After a lender takes back a house, the property goes back on the market as what’s called an REO (real estate owned) property. These are treated like ordinary sales and listed with a broker at market price. The longer they sit on the market (usually due to condition and desirability), the further the bank will reduce it. The bank will only discount past these posted prices about as much as a normal seller.
Further, the banks will not entertain low ball offers, lowball offers are rejected on their face with no counter-offers. The bank’s investors and underwriters have built in percentages that they consider acceptable and they will only counter offer if the offer falls within this area. The banks are trying to maximize their sales of these homes to offset their massive losses. If they are going to sell it for a fraction of the market price, it will only be because the home has sat on the market for so long that the “ratios” tell them to release it at this price.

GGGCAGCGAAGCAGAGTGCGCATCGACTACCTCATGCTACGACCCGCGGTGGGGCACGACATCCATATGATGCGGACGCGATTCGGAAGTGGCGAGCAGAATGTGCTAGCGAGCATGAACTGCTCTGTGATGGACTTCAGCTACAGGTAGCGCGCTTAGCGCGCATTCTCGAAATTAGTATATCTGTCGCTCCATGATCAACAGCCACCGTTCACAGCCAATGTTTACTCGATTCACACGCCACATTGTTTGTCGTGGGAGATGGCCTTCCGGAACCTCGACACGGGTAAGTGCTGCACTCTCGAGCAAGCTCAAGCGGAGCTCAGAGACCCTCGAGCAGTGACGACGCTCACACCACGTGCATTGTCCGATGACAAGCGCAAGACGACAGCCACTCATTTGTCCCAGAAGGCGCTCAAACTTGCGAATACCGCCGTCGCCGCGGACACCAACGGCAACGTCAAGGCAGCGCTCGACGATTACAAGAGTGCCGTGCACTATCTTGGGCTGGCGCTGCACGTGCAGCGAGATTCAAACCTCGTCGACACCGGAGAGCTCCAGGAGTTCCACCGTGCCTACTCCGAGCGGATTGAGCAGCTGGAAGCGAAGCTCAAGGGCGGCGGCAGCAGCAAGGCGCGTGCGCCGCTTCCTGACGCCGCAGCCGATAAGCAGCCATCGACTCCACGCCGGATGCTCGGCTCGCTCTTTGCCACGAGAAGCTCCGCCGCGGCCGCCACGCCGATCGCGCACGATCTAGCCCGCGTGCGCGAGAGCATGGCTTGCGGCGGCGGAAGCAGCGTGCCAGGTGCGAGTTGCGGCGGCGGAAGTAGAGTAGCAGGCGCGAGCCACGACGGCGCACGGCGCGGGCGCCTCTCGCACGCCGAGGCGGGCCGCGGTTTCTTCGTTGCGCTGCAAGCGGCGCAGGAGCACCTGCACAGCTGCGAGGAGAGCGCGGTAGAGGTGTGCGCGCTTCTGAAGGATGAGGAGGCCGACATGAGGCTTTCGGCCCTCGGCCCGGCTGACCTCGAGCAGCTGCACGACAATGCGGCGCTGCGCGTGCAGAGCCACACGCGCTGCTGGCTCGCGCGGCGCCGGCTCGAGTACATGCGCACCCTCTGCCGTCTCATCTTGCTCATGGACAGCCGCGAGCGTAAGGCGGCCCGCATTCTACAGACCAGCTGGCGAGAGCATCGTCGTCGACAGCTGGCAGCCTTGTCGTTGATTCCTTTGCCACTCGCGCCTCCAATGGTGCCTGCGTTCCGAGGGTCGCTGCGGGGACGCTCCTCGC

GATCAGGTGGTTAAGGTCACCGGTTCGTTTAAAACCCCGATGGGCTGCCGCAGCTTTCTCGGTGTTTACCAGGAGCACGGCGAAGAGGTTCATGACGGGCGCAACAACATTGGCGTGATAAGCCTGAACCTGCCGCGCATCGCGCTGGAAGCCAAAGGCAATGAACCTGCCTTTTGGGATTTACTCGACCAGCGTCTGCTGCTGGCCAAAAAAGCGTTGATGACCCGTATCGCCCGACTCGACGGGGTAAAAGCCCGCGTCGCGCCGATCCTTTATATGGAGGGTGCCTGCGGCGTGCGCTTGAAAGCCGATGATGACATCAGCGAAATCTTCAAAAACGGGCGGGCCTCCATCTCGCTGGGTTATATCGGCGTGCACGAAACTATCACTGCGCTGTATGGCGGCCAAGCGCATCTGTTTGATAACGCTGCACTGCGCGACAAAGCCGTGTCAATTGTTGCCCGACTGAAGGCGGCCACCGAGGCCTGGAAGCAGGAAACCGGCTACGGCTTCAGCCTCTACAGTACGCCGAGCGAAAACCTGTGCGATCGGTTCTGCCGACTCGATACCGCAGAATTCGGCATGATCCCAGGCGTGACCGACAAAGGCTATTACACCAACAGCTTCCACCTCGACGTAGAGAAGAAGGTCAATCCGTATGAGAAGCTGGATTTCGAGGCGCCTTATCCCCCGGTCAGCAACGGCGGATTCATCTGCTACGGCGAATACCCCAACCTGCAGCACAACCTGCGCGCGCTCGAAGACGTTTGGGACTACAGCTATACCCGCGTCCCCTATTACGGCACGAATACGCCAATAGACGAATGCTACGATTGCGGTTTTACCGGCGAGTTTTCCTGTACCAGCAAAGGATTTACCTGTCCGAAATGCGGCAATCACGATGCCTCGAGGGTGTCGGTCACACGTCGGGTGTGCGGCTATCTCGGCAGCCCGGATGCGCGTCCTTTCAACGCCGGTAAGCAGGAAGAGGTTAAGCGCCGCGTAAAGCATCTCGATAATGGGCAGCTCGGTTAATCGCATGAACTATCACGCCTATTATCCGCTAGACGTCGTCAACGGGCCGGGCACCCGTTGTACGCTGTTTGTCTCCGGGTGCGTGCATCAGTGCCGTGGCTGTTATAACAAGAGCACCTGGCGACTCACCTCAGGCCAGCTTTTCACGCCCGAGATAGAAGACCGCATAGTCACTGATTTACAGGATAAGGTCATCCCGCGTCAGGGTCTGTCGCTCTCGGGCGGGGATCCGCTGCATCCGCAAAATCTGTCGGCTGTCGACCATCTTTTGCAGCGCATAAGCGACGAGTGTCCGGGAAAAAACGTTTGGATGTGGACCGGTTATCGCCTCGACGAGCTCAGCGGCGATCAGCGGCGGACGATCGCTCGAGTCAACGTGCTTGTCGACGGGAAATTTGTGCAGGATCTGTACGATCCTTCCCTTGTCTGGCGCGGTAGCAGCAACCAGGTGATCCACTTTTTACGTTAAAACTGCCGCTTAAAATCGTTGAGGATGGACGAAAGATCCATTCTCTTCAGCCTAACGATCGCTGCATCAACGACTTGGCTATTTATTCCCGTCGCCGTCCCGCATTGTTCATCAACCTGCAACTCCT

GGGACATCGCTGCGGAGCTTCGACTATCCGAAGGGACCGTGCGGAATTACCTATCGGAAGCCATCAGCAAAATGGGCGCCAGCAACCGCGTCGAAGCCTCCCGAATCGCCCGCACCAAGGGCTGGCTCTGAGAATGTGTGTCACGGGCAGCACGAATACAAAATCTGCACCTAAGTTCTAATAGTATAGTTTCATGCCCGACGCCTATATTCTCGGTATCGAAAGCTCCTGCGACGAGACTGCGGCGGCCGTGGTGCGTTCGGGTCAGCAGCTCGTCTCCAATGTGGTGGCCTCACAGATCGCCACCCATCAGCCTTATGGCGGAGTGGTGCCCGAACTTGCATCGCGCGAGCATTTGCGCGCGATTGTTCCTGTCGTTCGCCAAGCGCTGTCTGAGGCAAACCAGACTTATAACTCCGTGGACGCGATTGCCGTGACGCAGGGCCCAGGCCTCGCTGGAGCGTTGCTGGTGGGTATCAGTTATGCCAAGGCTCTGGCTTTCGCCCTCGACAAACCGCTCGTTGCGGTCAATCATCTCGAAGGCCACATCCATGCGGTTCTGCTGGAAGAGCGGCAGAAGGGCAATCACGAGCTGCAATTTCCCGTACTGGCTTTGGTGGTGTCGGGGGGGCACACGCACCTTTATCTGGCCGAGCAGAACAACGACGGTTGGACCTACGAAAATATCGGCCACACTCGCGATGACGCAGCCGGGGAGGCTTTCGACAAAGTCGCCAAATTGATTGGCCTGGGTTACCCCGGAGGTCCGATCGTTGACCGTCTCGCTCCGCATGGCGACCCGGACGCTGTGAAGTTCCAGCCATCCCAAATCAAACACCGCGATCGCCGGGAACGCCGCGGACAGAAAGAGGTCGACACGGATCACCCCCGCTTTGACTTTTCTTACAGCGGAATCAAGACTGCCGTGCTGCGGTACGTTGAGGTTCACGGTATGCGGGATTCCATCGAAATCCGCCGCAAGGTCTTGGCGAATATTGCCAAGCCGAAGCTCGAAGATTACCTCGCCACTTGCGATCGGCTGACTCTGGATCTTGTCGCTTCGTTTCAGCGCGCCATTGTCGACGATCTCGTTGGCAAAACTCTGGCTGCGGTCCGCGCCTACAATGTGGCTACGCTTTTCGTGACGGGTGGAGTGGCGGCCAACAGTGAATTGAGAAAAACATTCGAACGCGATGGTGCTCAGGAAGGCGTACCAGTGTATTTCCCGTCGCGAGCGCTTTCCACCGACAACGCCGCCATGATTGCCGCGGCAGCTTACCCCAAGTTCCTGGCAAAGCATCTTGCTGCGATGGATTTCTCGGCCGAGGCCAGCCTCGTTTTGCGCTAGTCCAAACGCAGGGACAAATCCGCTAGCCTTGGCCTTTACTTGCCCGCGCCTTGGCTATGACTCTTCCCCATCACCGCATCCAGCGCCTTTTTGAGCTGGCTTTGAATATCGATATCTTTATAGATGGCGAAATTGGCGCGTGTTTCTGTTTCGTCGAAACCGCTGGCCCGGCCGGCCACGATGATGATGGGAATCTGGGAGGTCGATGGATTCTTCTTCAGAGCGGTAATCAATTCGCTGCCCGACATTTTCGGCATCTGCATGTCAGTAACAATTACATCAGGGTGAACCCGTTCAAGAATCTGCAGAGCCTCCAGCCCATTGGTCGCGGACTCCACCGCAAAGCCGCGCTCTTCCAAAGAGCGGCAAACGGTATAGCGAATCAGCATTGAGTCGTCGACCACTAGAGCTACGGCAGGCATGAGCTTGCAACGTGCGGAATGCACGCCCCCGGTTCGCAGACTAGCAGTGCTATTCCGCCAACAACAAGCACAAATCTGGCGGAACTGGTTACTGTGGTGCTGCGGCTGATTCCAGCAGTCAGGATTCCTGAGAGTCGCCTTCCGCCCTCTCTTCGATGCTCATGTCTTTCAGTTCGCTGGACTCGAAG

Fannie Mae and Homepath often have incentives such as no closing costs or home warranties to entice buyers to purchase their properties. Click here to visit their site: www.homepath.com
The good news is that the process is clean; the title is clear and the property is delivered vacant.